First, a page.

19 Apr 2011
- Written by Gary Toebben
THE CITY - When LA City Hall thinks it knows what's good for business, the business community usually ends up with a raw deal.
As if Councilmembers don't have enough of their own issues to grapple with—starting with the City's own budget deficit—now they want to make hiring decisions for you.
That's right, the “Hotel Worker Right of Recall” proposal from Councilmembers Paul Koretz and Janice Hahn would require all 50-room or more hotels that close for renovation or reconstruction to offer former employees their former job when the new facility opens.
First of all, the City of Los Angeles should be 100 percent in support of owners who wish to upgrade their properties. Unless hotels invest in upgrades, they soon find themselves out of business or serving a clientele that generates less money to pay employee wages and benefits—also less money for city employees. No one wins under that scenario.
Hotels that close for renovation or reconstruction are in many cases under new ownership and usually are redesigned to reach a different market segment. Whether it's a modest 2-star hotel or a luxury 5-star hotel, each establishment, along with a physical upgrade, wants to establish an upgrade in service as well.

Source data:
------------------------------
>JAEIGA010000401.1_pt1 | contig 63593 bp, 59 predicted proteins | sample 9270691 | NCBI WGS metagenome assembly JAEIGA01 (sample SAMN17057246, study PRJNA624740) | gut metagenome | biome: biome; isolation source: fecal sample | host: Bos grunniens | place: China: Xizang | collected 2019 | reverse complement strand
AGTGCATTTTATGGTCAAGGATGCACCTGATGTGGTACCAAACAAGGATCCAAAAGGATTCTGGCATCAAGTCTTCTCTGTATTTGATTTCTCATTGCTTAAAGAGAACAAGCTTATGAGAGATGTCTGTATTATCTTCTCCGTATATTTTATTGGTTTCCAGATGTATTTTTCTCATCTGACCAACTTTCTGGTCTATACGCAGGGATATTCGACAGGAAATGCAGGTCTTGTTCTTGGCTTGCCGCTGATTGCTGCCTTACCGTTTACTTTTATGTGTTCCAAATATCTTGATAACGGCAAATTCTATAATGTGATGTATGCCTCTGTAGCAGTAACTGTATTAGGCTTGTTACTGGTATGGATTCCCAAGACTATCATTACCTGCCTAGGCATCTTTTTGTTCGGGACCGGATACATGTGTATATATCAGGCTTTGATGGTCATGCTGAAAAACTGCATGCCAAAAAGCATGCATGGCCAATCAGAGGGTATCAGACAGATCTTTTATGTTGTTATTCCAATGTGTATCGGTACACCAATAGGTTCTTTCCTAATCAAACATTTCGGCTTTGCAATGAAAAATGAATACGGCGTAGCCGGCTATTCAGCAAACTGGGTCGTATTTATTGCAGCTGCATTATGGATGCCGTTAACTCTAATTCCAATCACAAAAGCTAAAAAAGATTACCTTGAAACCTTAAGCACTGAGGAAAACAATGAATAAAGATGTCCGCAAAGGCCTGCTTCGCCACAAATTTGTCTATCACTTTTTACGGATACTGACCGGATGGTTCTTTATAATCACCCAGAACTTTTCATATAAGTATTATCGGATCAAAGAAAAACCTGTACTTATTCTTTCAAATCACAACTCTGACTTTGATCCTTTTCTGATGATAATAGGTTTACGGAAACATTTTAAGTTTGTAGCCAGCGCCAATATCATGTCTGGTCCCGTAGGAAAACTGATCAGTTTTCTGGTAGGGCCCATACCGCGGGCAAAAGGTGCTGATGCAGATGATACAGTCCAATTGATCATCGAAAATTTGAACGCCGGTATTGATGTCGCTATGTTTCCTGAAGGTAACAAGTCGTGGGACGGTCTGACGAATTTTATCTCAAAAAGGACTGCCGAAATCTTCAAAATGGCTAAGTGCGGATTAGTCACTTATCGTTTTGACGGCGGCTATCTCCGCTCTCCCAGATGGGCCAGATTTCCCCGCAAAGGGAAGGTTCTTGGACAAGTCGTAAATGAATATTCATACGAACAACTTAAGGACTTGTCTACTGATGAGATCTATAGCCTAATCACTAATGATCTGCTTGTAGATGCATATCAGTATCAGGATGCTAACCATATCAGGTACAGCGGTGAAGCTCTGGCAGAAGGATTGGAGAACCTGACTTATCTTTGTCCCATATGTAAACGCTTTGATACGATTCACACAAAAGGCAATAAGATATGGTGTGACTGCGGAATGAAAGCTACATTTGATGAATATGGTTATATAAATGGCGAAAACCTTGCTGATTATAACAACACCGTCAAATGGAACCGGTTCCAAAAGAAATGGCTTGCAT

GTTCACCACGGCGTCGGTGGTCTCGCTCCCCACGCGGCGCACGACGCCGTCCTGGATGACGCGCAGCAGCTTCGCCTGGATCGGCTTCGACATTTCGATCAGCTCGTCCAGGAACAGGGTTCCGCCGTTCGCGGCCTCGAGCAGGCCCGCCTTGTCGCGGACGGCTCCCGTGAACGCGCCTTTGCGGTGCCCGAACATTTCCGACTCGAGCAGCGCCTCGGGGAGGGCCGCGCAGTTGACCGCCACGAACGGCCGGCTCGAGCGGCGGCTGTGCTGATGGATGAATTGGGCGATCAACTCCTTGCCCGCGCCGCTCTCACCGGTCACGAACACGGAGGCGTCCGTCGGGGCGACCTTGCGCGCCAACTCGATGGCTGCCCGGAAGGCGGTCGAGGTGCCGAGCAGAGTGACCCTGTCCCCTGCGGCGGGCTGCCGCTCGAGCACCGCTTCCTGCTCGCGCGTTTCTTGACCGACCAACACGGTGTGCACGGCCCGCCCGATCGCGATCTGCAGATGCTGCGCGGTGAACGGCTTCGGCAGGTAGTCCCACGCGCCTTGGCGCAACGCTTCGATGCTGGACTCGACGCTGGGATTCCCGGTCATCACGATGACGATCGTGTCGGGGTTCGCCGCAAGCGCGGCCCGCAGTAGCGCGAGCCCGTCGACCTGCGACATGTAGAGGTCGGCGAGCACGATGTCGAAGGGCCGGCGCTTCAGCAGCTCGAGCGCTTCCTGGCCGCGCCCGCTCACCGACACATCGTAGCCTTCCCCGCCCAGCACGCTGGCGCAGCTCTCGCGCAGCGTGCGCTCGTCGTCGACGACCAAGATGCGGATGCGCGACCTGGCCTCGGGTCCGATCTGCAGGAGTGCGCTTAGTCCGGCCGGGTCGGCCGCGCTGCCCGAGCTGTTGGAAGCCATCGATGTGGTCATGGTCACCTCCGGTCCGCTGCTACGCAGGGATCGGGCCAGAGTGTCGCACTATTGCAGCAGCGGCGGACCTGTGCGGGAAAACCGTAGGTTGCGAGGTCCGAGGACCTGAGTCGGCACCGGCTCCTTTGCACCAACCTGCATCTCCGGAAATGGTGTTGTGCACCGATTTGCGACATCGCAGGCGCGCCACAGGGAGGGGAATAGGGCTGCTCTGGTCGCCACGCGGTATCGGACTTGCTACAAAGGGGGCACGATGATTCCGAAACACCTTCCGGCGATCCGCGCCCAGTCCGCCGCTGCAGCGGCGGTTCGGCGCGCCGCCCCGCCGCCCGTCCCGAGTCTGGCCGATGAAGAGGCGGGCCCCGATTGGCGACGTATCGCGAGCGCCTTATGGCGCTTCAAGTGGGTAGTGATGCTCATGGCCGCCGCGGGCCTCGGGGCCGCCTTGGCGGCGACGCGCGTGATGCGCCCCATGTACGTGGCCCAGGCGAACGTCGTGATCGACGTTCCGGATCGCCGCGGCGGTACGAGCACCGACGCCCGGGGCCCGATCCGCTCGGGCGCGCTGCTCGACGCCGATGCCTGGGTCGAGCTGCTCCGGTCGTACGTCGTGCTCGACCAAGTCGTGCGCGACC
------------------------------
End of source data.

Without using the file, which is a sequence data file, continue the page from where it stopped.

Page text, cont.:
They do that by hiring a staff that is most qualified for the new jobs. That new staff may very well be their former staff, but not always. Just as newly-elected City Councilmembers seek to hire the best people for their new staff, rather than simply hiring the staff of the previous Councilmember, a private employer must be entitled to interview and hire the staff they deem best qualified to serve their customers.
Some at City Hall will argue that Los Angeles has a proprietary interest in a so-called “Hotel Worker Right of Recall” because the travel and tourism industry depends on a stable workforce. This statement of course implies that a business or industry cannot have a stable workforce unless it hires the same people in the future as it has hired in the past.
The business community knows that in order to achieve continuous improvement in their products and services, every new hire must be able to bring added value to the organization.
We know there's a smarter path to the “stabilized workforce” mentioned in this motion. That path involves stimulating economic growth by making decisions at City Hall that encourage businesses to invest in upgrading and expanding their facilities to create new and better jobs.
But it does not include telling businesses who they should hire to grow their company and serve their customers.
(Gary Toebben is President & CEO of the Los Angeles Area Chamber of Commerce) -cw
Vol 9 Issue 31
Pub: Apr 19, 2011